President Donald Trump may have targeted sanctuary cities in one of his executive orders, but his fiscal year 2018 budget proposal fell into step with an effort last year by former President Barack Obama to eliminate a program helping counties imprison undocumented people.

As part of its effort to slash “approximately $700 million in unnecessary spending on outdated programs,” the budget would get rid of a Justice Department initiative known as the State Criminal Alien Assistance Program, which gave $165.3 million to 830 counties that detained unauthorized immigrants for at least four days in 2015. The Bureau of Justice Assistance estimated that year that the program, which seeks to compensate municipalities for the cost of giving the Justice Department a hand in targeting undocumented residents, ought to cost about $41.26 per inmate

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The initiative’s 2016 budget stood at $210 million, but Obama wanted to change that for fiscal year 2017, requesting, as Trump’s team did Thursday, an outright elimination of the program. Congress battled Obama’s move. The House Appropriations Committee proposed $273.9 million in funding, while the committee’s Senate counterpart pushed for $100 million, according to a Congressional Research Service document.

It’s unclear how much the program received for 2017 — Trump’s budget boasted savings of $210 million — but an October news release from a county association in California, one of the program’s biggest beneficiaries, announced that the combined total of $67.5 million doled out to its state and county governments “represents roughly 37 percent of the $189 million that was made available for SCAAP” for the year.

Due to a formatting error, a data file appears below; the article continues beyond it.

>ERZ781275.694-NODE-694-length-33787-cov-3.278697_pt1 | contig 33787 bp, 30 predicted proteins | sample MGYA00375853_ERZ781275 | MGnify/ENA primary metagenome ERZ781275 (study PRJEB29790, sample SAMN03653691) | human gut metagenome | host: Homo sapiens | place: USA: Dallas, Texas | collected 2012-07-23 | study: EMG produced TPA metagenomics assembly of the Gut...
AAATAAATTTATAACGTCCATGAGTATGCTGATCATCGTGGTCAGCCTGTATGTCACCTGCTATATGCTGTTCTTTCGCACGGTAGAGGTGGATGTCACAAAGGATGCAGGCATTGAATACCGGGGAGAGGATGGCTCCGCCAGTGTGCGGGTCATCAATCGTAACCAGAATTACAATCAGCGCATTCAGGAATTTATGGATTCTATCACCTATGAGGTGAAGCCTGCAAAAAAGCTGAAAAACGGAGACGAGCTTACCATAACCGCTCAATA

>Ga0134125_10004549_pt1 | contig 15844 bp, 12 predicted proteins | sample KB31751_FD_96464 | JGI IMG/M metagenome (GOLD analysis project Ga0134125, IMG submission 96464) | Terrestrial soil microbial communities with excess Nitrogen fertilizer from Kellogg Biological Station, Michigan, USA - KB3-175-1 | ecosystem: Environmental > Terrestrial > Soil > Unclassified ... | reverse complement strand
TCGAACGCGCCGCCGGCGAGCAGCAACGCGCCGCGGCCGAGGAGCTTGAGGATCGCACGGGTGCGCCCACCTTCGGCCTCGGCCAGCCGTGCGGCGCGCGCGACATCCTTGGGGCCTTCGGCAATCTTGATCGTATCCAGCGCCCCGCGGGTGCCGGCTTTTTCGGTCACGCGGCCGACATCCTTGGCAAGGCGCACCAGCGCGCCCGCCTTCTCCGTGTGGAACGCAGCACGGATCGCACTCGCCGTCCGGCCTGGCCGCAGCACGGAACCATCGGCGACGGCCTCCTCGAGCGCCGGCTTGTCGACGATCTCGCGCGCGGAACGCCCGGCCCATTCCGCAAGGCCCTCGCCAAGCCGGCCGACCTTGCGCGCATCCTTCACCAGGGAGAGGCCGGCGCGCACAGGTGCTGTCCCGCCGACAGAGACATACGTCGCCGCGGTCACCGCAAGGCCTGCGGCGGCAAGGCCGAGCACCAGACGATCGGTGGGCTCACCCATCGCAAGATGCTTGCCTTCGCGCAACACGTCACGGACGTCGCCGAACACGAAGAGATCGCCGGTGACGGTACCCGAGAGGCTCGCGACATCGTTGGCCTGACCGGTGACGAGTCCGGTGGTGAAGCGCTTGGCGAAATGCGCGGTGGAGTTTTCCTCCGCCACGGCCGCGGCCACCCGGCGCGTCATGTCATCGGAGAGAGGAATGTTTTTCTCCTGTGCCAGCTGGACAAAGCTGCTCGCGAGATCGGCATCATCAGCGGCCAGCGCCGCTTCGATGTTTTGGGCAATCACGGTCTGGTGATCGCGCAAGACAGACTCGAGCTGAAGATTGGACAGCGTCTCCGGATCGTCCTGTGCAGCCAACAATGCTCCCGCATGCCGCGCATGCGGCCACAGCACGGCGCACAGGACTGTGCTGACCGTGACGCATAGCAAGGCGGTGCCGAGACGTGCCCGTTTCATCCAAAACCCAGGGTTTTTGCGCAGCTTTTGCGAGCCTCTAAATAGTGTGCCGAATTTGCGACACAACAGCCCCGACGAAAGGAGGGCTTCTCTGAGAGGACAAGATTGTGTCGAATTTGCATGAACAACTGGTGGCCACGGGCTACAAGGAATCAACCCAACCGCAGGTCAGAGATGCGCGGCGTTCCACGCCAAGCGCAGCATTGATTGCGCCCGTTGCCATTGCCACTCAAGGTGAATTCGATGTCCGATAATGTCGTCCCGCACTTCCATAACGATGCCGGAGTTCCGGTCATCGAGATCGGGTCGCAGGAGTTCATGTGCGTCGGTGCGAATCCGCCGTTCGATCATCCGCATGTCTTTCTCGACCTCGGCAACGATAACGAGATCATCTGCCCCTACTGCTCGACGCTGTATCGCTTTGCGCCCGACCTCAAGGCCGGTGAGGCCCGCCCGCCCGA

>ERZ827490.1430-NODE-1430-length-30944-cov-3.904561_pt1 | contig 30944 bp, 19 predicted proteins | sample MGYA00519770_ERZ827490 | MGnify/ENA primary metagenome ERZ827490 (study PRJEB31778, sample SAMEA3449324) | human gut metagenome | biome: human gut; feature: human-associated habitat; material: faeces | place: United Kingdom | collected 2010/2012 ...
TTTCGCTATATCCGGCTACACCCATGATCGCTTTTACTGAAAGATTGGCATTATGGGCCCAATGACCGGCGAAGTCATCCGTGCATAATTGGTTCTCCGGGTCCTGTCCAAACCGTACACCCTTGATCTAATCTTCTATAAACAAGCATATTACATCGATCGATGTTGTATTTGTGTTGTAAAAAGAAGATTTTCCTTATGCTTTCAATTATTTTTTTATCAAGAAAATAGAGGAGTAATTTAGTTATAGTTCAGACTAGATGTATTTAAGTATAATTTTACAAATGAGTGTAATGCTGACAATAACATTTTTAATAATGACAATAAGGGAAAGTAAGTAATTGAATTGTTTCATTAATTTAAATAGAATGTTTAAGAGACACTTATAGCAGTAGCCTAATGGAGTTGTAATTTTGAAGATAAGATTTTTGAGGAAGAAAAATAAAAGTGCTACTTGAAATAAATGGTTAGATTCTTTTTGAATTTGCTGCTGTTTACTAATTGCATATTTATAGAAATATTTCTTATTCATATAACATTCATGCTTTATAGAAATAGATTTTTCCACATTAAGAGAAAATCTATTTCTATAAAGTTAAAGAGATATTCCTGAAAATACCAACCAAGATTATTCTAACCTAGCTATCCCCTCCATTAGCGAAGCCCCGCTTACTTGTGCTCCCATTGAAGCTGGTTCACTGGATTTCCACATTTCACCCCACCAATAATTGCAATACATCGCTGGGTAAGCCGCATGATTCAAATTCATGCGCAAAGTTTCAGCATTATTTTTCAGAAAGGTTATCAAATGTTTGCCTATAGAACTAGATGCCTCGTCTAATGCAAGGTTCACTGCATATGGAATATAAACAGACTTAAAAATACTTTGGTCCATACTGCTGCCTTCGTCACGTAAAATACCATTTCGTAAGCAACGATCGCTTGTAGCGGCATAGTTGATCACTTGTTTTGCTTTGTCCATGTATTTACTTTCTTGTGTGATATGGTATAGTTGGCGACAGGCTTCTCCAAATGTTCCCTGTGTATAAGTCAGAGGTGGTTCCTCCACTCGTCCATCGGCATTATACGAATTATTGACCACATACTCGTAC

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In his Jan. 25 executive order, Trump promised to drain sanctuary cities, localities that refuse to cooperate with federal authorities working to find and deport unauthorized immigrants, of federal grant money, and gave the Attorney General and the Secretary of the Homeland Security Department authority to decide which municipalities would be considered sanctuary cities. Some of the larger local governments protecting immigrants stood to lose millions.

Other parts of the budget proposal fell in line with Trump's usual stance, including a $1.5 billion funding increase for "for expanded detention, transportation, and removal of illegal immigrants,” along with a hiring budget of $314 million for 500 additional border patrol agents and 1,000 new Immigration and Customs Enforcement workers.